Calming your kids at the dentist

by MikeMeehan 10/10/2018 9:09 AM

One of the most important ways to keep your kids cavity free, especially during the season of sweets, is to see the dentist regularly. Routine checkups and cleanings are completely covered by most dental plans, so there’s no reason to skip a visit.  There’s one deterrent, though, that you might run into – kids getting spooked by the dentist. If this happens to your children, check out our tips to help make their next appointment a little easier.  Start early. The American Dental Association recommends children visit the dentist within six months of their first tooth or by age 1. Early visits give kids a chance to become familiar with the dentist and may help reduce anxiety down the road.  Lead by example. If you’re nervous about the dentist, your kids might pick up on it and adopt the same attitude. According to a study in the International Journal of Pediatric Dentistry, adults can transfer their dental fears to family members. Make a conscientious effort to demonstrate a positive attitude toward the dentist while articulating the value of regular visits. By modelling relaxed behavior, you can let your kids know there’s nothing to be afraid of.  Leverage entertainment. Reshape their attitudes with the power of the page. Pick up library books that explain dental appointments in kid-friendly language. Popular options include Curious George Visits the Dentist by H.A. Rey, Just Going to the Dentist by Mercer Mayer and Open Wide: School Tooth Inside by Laurie Keller. To build even more positive associations with the dentist, try bringing their favorite toy or game to appointments.  Take baby steps. Stop by the dental office beforehand so your kids learn what to expect in a lower-pressure situation. Introducing them to the dentist and staff without the stakes of an actual appointment can help them feel more comfortable in the environment.  Practice beforehand. Create a mock dental visit in your own home to remove any confusion they have about what happens in the dental chair. Pretend to clean your child’s teeth while explaining how visiting the dentist helps keep their smiles in tip-top shape.  Use relaxation techniques. If you’ve tried everything and your kids still get the heebie-jeebies in the dental chair, don’t fear! Try calming them down with some simple relaxation exercises. Instruct your child to inhale and exhale slowly and steadily. You can also try a technique where they tense different muscle groups as tight as can be, then release.  It may take some time, but helping your children feel comfortable at the dentist will make lifelong dental care much easier in the long run.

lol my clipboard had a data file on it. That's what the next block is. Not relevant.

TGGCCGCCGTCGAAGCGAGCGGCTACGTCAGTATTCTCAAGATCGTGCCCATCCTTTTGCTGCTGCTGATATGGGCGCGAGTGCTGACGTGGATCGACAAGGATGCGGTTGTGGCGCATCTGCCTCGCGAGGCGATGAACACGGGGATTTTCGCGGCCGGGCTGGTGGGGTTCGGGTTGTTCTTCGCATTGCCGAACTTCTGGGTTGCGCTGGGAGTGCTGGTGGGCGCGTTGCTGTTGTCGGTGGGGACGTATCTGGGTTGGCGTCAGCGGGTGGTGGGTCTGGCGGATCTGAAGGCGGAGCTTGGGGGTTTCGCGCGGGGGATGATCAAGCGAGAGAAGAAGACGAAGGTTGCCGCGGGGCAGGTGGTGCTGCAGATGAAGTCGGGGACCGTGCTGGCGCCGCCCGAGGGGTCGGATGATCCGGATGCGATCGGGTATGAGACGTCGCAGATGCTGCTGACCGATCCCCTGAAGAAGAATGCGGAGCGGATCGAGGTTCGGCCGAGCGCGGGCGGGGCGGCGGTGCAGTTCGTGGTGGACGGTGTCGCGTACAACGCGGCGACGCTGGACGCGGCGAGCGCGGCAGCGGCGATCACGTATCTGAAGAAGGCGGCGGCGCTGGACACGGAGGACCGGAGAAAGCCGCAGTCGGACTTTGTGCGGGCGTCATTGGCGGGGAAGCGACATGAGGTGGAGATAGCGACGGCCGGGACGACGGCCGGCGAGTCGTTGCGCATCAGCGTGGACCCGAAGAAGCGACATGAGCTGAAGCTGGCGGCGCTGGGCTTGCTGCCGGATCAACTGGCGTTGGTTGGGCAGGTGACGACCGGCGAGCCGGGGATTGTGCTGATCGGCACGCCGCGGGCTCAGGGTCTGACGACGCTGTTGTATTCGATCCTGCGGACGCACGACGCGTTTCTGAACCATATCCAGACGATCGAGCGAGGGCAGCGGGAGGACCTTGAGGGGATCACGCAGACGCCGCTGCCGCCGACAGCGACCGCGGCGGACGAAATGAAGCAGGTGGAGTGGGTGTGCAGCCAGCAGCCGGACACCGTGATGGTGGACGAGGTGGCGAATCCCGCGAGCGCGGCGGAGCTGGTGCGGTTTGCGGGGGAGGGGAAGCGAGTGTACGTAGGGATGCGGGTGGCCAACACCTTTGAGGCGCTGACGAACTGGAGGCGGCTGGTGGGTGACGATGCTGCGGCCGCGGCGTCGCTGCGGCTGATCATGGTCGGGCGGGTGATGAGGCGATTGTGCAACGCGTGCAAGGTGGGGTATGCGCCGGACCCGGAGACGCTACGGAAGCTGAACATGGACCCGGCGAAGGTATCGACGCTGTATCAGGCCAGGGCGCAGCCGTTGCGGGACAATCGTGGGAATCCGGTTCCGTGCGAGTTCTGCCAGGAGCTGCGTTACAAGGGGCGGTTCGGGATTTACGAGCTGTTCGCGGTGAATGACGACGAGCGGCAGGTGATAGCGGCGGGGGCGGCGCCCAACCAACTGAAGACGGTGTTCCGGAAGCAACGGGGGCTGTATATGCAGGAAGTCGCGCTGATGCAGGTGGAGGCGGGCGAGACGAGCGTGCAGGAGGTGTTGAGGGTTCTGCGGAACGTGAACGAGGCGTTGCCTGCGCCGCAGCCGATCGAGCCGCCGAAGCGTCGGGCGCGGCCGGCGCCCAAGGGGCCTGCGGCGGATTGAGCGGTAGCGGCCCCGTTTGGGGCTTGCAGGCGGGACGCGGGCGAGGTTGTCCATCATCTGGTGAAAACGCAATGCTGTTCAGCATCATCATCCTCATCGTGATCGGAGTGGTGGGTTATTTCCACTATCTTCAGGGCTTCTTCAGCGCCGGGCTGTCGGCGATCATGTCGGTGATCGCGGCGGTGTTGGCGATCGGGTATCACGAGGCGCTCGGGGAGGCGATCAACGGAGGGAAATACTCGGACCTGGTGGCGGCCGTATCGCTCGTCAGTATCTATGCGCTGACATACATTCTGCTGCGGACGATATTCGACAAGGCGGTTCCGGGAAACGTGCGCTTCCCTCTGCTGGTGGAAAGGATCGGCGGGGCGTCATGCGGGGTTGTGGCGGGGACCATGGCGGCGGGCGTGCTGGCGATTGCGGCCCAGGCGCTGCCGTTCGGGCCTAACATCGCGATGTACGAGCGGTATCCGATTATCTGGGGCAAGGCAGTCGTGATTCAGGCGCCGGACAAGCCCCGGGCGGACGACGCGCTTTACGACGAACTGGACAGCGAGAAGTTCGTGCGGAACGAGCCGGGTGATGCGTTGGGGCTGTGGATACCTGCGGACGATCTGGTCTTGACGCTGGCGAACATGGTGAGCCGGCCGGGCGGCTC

Helping employees get the most value out of their dental benefits

by MikeMeehan 9/20/2018 9:39 AM